Admittedly I am as much in the target demographic for this as anyone not from Kazakhstan, but if you are reading this, chances are so are you.

The last time I checked in on Kazahk cinema I saw a kinda slow emerging world verite drama about a man who drives around and has an epiphany at a school. Now comes this, with huge battle sequences and a CGI fire manticore. (Which appears strictly in dream sequences. This is not that kind of movie. If it was a mainland Chinese film the fire manticore would show up in the main action.)

Double Lover (France, Francois Ozon, 2017, 4) After moving in with her former psychotherapist (Jérémie Renier), a young woman (Marine Vacth) discovers that he has a secret twin, also a psychotherapist. Coolly controlled erotic thriller is Hitchcock homage with a Cronenberg homage growing parasitically inside it.

Plus allusions to Sisters and Eyes Wide Shut thrown in for extra seasoning. Based on a Joyce Carol Oates novel.

The Worst Person in the World (Norway, Joachim Trier, 2021, 4) Directionless woman in her late twenties (Renate Reinsve) struggles to find fulfilling love, and herself. Observant and moving character-driven dramedy with perfectly calibrated performances from Reinsve and Anders Danielsen Lie as her overly analytical cartoonist boyfriend.

Due to moderate demand, the RVIFF shirts I made for the two of us are now available in the Ken and Robin merch store.


If you enjoy this special text feature of the Ken and Robin Talk About Stuff podcast and don’t already support our Patreon, consider tossing a few bucks in the tip jar. Or check out my book on action films and their roleplaying applications, Blowing Up the Movies. Or the roleplaying game inspired by the Hong Kong films I first encountered at TIFF, Feng Shui 2.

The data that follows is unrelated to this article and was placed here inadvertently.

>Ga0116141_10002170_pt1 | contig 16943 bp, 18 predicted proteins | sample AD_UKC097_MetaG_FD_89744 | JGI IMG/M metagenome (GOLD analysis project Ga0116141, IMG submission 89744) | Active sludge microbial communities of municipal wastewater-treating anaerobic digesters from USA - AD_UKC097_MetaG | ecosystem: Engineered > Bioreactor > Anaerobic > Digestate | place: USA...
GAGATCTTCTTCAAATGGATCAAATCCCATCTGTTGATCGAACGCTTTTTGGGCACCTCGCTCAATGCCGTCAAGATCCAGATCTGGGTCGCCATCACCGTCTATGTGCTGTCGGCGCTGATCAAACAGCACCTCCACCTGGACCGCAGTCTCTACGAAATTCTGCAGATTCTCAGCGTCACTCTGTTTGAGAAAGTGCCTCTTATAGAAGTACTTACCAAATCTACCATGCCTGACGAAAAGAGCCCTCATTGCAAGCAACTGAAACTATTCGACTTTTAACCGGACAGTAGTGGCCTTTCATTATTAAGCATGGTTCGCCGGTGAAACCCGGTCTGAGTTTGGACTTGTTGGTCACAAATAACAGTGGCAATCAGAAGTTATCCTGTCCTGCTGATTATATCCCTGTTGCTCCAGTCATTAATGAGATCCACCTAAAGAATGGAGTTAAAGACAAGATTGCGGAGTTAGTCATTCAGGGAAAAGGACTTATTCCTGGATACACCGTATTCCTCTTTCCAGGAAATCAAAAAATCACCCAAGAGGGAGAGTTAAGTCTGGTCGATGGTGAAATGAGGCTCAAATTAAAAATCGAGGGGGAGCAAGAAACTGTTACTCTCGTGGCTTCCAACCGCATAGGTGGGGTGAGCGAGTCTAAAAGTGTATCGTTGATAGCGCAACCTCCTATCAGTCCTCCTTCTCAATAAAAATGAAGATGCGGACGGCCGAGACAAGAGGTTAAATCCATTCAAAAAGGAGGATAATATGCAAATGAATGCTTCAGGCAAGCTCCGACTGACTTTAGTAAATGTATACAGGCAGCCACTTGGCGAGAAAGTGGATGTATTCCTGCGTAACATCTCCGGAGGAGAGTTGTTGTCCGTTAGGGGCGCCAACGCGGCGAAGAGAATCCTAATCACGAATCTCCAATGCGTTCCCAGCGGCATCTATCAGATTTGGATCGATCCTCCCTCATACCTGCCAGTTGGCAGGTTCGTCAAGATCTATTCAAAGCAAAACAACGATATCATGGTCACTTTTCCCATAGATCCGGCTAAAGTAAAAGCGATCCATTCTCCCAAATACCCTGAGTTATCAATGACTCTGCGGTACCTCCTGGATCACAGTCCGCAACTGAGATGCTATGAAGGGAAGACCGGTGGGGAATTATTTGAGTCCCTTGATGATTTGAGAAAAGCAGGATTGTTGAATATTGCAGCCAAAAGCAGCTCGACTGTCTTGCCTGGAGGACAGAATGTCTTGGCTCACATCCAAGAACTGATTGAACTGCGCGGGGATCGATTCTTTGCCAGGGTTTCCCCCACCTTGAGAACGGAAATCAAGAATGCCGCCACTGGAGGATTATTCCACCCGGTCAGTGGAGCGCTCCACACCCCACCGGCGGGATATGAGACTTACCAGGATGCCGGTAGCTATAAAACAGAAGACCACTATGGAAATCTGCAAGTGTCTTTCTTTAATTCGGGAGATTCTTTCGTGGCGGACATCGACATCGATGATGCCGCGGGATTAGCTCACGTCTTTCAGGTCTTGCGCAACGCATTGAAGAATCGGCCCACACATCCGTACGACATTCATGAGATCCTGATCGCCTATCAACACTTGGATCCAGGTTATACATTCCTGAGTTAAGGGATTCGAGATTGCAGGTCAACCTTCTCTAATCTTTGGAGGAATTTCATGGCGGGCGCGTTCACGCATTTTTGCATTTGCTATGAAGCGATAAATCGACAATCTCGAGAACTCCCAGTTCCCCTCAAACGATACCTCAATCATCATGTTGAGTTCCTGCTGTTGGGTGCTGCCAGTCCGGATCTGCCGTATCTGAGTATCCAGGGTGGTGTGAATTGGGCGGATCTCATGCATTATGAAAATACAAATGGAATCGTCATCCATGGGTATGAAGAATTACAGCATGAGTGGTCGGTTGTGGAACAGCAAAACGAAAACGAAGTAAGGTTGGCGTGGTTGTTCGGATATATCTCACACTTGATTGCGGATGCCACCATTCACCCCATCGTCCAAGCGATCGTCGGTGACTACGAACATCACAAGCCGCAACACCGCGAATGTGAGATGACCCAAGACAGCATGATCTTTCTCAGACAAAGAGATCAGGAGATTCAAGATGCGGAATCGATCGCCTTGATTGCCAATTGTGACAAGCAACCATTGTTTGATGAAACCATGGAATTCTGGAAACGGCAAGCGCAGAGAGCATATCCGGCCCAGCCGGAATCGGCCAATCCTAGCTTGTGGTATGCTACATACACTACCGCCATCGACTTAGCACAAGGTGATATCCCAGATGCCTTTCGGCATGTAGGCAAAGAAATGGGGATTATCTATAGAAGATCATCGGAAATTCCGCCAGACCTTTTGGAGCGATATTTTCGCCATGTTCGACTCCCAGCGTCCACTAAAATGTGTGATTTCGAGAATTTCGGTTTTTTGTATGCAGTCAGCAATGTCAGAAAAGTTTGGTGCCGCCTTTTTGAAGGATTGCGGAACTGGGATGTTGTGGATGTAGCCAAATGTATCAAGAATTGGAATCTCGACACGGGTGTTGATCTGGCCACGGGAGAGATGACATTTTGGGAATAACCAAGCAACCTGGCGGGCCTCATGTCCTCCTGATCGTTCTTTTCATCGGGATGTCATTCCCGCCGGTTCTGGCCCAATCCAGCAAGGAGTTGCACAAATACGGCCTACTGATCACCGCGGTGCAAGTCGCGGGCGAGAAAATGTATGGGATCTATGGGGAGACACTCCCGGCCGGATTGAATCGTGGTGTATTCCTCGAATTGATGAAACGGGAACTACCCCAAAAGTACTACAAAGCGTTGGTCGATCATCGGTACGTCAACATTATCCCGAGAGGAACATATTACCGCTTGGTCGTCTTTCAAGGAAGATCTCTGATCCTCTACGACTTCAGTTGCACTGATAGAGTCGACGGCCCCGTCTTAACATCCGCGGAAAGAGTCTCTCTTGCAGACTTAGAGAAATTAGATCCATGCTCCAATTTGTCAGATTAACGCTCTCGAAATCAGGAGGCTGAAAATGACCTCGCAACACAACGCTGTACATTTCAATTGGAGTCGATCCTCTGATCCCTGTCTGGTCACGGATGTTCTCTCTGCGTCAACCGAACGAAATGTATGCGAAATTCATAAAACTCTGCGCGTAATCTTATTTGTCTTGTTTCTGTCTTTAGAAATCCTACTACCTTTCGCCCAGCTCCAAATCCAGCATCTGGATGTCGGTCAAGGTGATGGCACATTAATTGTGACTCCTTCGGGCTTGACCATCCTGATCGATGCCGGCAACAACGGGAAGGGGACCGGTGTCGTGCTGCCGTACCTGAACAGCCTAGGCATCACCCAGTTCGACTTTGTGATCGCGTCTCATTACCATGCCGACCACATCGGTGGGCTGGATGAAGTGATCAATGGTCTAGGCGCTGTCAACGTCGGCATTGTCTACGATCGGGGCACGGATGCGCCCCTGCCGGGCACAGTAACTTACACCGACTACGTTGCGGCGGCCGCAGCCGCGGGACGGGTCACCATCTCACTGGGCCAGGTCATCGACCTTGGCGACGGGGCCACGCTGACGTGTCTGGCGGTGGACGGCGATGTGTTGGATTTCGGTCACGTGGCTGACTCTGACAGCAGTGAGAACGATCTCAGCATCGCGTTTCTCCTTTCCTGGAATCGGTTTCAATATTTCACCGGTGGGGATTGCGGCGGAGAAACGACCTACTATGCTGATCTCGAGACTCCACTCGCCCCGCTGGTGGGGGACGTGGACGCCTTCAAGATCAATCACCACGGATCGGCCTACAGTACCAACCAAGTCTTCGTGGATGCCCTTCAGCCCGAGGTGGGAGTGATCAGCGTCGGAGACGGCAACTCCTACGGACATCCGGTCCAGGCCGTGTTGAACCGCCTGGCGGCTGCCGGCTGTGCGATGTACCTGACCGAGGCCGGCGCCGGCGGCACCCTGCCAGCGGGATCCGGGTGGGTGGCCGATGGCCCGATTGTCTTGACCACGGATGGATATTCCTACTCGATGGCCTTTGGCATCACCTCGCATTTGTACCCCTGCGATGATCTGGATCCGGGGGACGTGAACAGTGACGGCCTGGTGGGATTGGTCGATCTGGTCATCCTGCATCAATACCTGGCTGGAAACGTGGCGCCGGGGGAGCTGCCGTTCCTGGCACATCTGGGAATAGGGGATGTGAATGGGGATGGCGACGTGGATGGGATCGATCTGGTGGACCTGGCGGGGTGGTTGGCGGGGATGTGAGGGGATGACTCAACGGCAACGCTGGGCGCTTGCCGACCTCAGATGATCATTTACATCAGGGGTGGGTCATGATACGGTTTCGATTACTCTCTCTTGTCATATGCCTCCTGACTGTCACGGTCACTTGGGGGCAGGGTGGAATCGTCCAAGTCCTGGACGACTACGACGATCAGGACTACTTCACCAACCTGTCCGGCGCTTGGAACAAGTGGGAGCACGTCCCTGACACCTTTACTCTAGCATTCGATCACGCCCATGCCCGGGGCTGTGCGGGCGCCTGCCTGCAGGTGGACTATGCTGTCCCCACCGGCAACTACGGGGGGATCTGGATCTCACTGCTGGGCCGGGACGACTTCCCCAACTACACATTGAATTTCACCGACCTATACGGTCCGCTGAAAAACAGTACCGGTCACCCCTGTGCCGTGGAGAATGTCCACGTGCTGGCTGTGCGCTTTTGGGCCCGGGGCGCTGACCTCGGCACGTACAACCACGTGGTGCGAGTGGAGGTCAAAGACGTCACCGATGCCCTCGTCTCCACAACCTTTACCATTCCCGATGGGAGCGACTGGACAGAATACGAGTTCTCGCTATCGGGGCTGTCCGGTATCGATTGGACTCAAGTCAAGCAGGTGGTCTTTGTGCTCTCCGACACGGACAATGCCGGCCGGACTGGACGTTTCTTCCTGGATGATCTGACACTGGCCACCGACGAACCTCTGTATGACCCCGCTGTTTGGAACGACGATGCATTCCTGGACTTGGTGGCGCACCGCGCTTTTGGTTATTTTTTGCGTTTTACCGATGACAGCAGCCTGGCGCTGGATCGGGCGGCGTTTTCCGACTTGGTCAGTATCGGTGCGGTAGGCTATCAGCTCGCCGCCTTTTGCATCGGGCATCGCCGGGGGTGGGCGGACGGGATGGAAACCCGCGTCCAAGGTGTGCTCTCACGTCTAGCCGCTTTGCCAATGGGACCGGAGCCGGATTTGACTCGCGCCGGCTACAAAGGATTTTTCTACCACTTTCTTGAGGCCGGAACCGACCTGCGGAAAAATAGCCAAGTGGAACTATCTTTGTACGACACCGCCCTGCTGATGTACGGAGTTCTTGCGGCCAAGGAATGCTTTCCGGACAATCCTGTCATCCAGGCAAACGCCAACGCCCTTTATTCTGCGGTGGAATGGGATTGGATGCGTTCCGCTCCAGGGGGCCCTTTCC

RVIFF Reviews: Sublimely Gorgeous Japanese Period Drama, Twilight of the Yakuza, and a Cat and Cat and Other Cat Crime Thriller

September 14th, 2022 | Robin

A Ken and Robin Consume Media Special Feature

At the end of last year’s Toronto International Film Festival, my wife Valerie and I decided to break up with it, after decades of attendance. We have replaced it with RVIFF, the Robin and Valerie International Film Festival. It’s the festival you can play along with at home, with a curated roster of streaming titles I’m excited to see. Daily capsule reviews roll out throughout the festival, with a complete list in order of preference dropping a day or two afterwards. Review ratings are out of 5.

Bad Luck Banging or Loony Porn (Romania, Radu Jude, 2021, 4) Middle school teacher faces parent and administration backlash when a sex video she made with her husband appears online. Three-sectioned satire updates Makavejev’s WR: Mystery of the Organism to COVID-era Romania.

A Family (Japan, Michihito Fujii, 2020, 4) After the death of his junkie father, a stubbornly focused young man finds a substitute in the person of an old-school gang boss. Instead of briefly handwaving to it and then continuing on with the usual genre tropes, this handsomely mounted yakuza drama takes as its main subject matter the recent death spiral of the yakuza in the wake of comprehensive anti-crime statutes.

The strong production values on this one represent another example of Netflix spending more on the Japanese film industry than any of its established players do these days.